CLEVELAND — In the early stages of the coronavirus pandemic hitting the United States, Ohio Gov. Mike DeWine took charge. With the advice of doctors, DeWine opted to close schools, restaurants and bars, eventually putting in place a "stay at home" order closing down all non-essential businesses.
Now, DeWine is getting international recognition because of his early sweeping measures.
On Tuesday evening, BBC News spotlighted DeWine and his efforts in an in-depth feature than can be accessed at bbc.com/news. The BBC brings to light some of the early decisions DeWine made in Ohio in order to help mitigate the spread of the coronavirus, like shutting down major sporting events before professional leagues decided to implement suspensions and postponements, as well as bars and restaurants and schools:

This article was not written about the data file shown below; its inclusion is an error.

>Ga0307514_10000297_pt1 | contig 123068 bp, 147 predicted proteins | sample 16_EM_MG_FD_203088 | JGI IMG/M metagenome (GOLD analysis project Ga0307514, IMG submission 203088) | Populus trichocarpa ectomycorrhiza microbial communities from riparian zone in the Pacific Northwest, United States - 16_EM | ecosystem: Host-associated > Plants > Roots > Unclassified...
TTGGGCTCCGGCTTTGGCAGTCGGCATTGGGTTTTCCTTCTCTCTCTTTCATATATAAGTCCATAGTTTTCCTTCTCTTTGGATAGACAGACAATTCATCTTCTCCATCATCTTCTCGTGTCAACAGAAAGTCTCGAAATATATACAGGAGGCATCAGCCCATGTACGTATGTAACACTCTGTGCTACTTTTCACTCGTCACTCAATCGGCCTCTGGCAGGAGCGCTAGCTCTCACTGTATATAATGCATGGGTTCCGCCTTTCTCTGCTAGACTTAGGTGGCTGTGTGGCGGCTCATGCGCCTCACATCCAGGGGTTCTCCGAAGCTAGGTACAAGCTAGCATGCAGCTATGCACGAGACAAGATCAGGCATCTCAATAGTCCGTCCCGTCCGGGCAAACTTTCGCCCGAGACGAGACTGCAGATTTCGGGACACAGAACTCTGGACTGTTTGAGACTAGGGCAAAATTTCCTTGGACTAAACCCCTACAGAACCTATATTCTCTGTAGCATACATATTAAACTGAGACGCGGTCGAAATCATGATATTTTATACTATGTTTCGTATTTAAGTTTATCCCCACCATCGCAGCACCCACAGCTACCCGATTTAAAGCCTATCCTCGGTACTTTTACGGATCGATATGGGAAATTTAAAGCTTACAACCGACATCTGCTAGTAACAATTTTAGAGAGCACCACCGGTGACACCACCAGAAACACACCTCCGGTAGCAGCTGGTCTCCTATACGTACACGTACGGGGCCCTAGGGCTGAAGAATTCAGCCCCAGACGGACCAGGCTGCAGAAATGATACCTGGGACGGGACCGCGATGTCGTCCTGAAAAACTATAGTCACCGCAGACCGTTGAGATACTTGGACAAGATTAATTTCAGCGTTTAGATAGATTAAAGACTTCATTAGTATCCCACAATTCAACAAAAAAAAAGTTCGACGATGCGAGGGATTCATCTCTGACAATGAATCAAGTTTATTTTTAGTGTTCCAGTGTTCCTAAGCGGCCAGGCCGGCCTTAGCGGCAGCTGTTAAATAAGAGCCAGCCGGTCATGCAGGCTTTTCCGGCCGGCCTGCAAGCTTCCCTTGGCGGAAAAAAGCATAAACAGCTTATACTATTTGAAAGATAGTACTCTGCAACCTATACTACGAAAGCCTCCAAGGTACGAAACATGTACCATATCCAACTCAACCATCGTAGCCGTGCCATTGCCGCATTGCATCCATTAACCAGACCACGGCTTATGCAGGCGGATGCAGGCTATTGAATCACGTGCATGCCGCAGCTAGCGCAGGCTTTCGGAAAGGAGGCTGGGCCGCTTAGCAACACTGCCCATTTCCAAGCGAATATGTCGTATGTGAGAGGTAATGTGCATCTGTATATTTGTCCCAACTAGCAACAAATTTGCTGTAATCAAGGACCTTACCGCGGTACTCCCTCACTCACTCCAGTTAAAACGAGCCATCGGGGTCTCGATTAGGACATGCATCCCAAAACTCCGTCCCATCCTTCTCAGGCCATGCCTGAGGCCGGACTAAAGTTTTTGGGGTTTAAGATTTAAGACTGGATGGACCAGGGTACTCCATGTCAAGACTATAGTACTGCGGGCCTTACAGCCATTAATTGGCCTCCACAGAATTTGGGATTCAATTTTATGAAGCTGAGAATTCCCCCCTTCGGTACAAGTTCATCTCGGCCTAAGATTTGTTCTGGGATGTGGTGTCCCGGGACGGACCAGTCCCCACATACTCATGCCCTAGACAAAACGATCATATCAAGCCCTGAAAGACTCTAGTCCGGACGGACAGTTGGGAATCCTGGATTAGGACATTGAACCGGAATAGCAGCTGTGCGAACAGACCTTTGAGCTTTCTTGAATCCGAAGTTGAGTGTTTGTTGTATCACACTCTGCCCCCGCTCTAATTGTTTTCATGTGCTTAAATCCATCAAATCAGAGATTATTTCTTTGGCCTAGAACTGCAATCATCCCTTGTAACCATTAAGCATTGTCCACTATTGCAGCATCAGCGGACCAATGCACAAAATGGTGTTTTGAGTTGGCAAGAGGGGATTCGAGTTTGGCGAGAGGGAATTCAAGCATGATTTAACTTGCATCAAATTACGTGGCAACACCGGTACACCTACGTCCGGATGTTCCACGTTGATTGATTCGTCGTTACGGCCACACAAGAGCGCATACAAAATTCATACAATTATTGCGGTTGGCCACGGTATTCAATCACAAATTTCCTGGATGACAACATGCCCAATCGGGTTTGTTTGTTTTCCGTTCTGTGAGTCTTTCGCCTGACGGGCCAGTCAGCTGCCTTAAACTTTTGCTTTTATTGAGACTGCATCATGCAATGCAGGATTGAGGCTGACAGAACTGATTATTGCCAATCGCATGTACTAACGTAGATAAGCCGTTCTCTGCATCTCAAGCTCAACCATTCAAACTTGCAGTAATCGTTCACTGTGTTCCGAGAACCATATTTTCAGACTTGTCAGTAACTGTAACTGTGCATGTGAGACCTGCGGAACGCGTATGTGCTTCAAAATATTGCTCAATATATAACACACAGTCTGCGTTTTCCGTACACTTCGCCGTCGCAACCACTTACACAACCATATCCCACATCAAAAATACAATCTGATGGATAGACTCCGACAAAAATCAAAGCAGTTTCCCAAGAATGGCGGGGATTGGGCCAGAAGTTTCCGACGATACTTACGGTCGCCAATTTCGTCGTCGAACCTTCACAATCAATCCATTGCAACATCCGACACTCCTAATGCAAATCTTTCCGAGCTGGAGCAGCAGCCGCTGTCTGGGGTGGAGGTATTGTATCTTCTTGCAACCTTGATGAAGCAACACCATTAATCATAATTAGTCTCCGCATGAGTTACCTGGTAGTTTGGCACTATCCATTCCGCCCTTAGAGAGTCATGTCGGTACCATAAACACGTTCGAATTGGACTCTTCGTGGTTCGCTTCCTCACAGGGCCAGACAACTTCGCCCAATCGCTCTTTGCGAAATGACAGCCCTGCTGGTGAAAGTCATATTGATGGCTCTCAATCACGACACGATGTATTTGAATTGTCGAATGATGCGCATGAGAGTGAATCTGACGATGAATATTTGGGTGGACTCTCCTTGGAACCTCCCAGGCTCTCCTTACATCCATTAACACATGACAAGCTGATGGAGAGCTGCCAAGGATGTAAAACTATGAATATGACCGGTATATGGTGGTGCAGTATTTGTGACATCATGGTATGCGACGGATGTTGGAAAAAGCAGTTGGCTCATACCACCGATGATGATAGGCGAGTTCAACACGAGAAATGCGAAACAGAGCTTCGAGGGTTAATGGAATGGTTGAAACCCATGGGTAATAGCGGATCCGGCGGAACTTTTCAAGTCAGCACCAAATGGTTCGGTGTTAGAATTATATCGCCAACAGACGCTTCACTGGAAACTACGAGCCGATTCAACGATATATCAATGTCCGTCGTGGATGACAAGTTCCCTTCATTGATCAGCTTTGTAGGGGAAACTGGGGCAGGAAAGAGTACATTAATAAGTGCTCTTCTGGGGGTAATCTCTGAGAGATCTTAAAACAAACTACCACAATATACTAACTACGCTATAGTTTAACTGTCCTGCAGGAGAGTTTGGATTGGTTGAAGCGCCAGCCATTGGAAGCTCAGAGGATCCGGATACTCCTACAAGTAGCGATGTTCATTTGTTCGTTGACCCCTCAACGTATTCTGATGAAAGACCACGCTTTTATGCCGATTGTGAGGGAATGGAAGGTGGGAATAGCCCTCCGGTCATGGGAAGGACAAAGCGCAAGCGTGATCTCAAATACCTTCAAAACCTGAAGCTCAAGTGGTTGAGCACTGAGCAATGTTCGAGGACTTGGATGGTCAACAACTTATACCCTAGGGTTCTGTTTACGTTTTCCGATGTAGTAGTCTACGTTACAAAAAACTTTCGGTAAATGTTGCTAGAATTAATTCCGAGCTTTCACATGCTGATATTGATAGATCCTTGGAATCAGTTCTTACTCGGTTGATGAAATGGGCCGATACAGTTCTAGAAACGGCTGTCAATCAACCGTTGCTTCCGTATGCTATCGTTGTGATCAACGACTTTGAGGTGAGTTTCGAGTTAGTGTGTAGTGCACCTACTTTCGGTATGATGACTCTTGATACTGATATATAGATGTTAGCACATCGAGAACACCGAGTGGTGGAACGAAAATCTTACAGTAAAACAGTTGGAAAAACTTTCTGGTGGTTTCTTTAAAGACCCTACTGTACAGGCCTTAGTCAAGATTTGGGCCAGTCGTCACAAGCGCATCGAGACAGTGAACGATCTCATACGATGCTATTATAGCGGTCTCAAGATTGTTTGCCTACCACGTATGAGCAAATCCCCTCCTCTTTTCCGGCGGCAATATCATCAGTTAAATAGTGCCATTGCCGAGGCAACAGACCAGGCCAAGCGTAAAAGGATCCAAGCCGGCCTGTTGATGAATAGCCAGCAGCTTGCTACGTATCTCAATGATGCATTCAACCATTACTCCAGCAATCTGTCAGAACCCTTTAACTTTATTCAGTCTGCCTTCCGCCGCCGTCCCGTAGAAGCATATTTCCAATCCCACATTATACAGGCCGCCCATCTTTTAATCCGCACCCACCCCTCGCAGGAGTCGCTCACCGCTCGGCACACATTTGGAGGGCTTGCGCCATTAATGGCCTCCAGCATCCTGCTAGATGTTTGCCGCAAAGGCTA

"His announcements are peppered with 'thank yous' and mild 'just-a-reminders', encouraging continued social distancing. He holds printed notes, shuffling the papers occasionally, staring down at them frequently. He doesn't speak in platitudes, but in detail, taking time to dictate every letter and character in the state's coronavirus web address."
While the coronavirus has certainly made its way into Ohio, the BBC points out that DeWine's early efforts may have prevented huge infection surges like the ones the nation is seeing in New York, Washington and Louisiana. The feature also spotlights DeWine's close working relationship with Ohio Department of Health Director Amy Acton.